Location: New York, N.Y.
Instructor: Dr. Gene DiResta, Ph.D. Bio. Engr., P.E.

ME-180 Artificial Intelligence and Robotics (Pt 2)
Part 2 will present the engineering applications of AI that are used commercially and in the health care arena. The specific applications covered are extensions to the areas of AI presented in Part 1. Part 2 will introduce intelligent mobile robotic technology and distinguish it from the types of programmable fixed automata used in assembly line manufacturing. Use of AI in engineering with special focus on Electrical, Structural and Biomedical [BME] Engineering and Robotics. Specific applications will include:

Commercial use of AI in both mobile robotic technology and computer algorithms in manufacturing; safety evaluations; and military applications.

Structural Engineering examples will include mobile automata used for safety inspections in dangerous environments, e.g. nuclear power plants, underwater, etc.

Integration of sensor data to assess structural damage to structures following natural calamities, e.g. earthquakes, etc.

Earthquake prediction

Electrical Engineering examples will include the use AI in heavy current energy distribution in grid structures; comparisons between fixed and mobile intelligent robotic automata; expert systems, etc.

BME examples will introduce use of AI to analysis of patient images acquired using CT/MRI PET equipment to enhance early detection of disease using Deep Learning algorithms; Big Data analysis of genomic data for patient specific medical diagnosis, and robotic surgery.

The subject matter will be taken from peer-reviewed publications and books and include short videos, whenever possible, to illustrate the concepts.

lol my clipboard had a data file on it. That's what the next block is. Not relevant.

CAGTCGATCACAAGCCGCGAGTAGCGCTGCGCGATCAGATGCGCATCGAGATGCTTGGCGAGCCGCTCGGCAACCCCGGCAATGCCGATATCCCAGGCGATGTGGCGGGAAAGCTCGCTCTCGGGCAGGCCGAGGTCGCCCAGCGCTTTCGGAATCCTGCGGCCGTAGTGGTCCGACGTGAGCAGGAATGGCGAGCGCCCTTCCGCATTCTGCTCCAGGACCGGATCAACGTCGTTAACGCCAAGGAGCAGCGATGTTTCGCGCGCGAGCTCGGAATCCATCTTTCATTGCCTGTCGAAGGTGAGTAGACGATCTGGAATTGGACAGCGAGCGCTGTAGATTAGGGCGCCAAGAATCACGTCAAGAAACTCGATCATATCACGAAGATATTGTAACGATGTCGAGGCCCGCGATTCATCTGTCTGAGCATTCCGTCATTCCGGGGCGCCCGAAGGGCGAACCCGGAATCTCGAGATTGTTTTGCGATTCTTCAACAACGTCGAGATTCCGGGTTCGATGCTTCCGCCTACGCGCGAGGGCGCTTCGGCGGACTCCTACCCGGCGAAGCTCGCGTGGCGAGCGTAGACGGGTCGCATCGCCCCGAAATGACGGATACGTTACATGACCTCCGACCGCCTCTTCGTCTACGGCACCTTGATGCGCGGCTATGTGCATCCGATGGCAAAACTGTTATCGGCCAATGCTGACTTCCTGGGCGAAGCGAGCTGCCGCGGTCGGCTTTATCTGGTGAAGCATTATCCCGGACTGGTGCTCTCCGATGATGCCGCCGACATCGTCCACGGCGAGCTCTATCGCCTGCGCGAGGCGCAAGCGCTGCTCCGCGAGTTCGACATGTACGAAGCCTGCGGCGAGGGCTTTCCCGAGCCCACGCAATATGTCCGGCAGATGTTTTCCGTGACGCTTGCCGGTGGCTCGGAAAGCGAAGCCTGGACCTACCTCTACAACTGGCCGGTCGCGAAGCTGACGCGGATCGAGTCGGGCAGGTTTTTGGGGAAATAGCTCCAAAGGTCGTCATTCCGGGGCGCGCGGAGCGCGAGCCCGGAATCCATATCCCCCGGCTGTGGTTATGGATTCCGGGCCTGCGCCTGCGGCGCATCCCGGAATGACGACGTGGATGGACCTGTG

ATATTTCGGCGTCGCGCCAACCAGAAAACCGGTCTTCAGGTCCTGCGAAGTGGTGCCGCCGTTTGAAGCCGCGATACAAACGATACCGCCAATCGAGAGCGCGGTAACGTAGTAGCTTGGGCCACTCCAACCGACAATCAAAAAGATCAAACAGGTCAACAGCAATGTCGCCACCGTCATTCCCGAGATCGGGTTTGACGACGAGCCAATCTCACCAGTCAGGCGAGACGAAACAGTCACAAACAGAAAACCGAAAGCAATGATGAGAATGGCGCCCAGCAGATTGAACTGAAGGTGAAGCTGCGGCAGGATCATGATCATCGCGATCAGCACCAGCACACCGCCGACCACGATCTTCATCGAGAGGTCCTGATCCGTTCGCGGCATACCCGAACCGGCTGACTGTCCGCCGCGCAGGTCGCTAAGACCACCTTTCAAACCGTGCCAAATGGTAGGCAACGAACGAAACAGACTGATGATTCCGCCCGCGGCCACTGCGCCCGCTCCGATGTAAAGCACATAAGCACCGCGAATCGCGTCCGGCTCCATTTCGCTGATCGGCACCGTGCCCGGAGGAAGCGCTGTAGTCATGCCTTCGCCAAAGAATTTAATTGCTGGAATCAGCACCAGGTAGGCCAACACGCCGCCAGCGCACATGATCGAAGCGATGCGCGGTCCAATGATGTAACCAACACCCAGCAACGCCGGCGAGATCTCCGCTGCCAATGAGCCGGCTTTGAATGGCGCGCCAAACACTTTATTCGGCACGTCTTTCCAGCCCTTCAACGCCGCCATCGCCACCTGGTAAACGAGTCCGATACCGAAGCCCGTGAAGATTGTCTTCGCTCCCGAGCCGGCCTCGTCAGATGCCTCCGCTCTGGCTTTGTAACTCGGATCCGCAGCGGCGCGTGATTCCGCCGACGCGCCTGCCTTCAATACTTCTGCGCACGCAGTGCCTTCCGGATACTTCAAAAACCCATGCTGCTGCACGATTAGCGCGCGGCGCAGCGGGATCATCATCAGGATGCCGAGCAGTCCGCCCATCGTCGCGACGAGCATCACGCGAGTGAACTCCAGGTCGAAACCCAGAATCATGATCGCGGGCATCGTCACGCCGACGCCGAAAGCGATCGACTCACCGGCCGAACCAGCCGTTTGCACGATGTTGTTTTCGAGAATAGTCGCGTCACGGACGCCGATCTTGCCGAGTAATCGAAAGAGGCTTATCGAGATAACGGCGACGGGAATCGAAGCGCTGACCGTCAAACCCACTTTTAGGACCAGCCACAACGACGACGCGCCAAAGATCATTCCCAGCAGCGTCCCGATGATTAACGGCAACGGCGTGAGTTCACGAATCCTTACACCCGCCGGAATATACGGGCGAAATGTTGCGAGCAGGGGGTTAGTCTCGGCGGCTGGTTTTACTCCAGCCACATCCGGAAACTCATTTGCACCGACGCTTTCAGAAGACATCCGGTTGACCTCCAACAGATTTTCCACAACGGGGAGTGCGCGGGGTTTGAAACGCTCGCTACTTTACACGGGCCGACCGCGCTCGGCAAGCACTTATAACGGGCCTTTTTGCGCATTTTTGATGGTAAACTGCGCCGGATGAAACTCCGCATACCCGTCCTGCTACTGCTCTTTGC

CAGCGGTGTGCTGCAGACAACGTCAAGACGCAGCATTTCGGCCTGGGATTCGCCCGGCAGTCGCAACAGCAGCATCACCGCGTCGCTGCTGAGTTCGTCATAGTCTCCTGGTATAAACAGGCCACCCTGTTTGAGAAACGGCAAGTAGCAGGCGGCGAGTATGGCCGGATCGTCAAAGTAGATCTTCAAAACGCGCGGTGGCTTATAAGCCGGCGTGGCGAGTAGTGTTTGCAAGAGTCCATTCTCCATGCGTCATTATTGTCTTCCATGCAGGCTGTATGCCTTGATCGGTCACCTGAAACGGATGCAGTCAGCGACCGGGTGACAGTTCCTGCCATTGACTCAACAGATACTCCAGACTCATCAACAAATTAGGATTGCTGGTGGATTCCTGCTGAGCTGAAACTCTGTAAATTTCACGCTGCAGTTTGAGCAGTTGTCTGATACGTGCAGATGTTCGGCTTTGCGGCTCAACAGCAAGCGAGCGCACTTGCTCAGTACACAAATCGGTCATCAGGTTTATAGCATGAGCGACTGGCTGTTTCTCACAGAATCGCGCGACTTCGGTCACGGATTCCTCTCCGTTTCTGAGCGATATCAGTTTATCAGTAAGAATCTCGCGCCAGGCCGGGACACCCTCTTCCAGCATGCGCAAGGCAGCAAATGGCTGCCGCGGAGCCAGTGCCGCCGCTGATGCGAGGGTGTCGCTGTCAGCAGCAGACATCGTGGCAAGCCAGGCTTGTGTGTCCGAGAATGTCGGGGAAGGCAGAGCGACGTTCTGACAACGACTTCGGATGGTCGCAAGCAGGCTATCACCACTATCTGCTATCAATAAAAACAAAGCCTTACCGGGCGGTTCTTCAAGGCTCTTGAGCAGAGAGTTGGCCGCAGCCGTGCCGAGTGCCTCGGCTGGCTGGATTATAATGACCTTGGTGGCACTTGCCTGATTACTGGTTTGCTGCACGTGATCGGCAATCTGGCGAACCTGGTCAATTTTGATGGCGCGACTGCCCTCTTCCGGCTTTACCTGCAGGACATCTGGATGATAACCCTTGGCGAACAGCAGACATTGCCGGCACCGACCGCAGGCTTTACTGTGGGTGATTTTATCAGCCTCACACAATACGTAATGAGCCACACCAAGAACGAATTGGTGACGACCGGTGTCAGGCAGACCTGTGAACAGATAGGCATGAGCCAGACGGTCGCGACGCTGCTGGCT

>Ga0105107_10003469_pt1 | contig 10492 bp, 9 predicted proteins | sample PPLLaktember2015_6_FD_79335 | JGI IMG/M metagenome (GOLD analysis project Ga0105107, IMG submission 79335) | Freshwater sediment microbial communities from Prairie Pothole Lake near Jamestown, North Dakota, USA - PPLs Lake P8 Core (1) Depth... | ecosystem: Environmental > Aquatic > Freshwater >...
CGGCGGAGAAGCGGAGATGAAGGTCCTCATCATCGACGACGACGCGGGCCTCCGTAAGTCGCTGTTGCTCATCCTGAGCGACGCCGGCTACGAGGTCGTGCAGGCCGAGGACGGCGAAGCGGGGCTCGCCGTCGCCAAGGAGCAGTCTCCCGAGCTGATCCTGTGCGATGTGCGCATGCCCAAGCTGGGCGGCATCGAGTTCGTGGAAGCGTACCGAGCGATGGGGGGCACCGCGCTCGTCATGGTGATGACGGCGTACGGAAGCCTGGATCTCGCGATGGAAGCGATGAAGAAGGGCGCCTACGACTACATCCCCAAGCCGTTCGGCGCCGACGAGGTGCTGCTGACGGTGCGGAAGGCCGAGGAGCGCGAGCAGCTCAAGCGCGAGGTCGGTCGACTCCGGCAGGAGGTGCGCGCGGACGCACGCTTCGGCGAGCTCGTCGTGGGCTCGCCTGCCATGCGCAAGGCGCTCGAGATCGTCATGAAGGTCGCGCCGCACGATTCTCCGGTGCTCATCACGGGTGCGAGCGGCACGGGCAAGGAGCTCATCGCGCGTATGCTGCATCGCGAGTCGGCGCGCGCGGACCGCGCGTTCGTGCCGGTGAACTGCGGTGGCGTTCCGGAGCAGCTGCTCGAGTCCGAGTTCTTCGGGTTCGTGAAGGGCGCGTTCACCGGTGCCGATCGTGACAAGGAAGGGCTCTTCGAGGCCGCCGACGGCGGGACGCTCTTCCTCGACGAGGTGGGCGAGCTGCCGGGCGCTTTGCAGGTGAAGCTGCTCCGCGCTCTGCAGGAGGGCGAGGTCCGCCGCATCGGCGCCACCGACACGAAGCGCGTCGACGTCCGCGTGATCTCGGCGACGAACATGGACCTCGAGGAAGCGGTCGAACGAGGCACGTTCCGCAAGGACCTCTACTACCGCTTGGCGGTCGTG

Subject: ME-180 Artificial Intelligence and Robotics (Pt 2)
Time: 5:30 pm to 9:30 pm
Date: Wednesday, February 5, 2020
Location: New York, N.Y.
Instructor: Dr. Gene DiResta, Ph.D. Bio. Engr., P.E.

Dr. Gene DiResta, Ph.D. Bio. Engr., P.E.
Gene R. DiResta holds a BS in Biochemistry, an MS in Chemical Engineering and a PhD in Bioengineering with a minor in Mathematics and Electrical Engineering. He worked in industry for 7 years as a biochemical engineer designing reactors using enzyme technology for the production of food and beverages from bench to industrial scale. He is well versed in the theoretical and practical aspects of instrumental methods of analysis, mathematical modeling and control engineering. He received his PE in Chemical Engineering. Leaving Industry he went to work as a Medical Physicist at Memorial Sloan Kettering Cancer Center where he directed the Nuclear Medicine Research Lab and was the Technical Director of the Positron EmissionTomography Facility for 12 years. He transitioned from diagnosis to therapy by becoming the Director of the Orthopaedic Research Lab, serving for 12 years before being recruited by NYU to be the Director of their Bioengineering graduate program. Dr. DiResta currently has published over 40 papers in peer-reviewed journals and holds 7 US patents for a variety of devices and processes. He is certified by the American Board of Radiology in Medical Nuclear Physics. His particular outside interest is in the area of the engineering challenges of climate change because it leverages his expertise in chemical engineering, nuclear physics, mathematics and chemico-biologic principles. Climate change is a bioengineering problem because it affects the earth’s biosphere, i.e. its animal and plant life. He is ideally equipped to understand the complexity of the biological effects resulting from climatic effects and develop lectures to explain the phenomena to practicing professional engineers.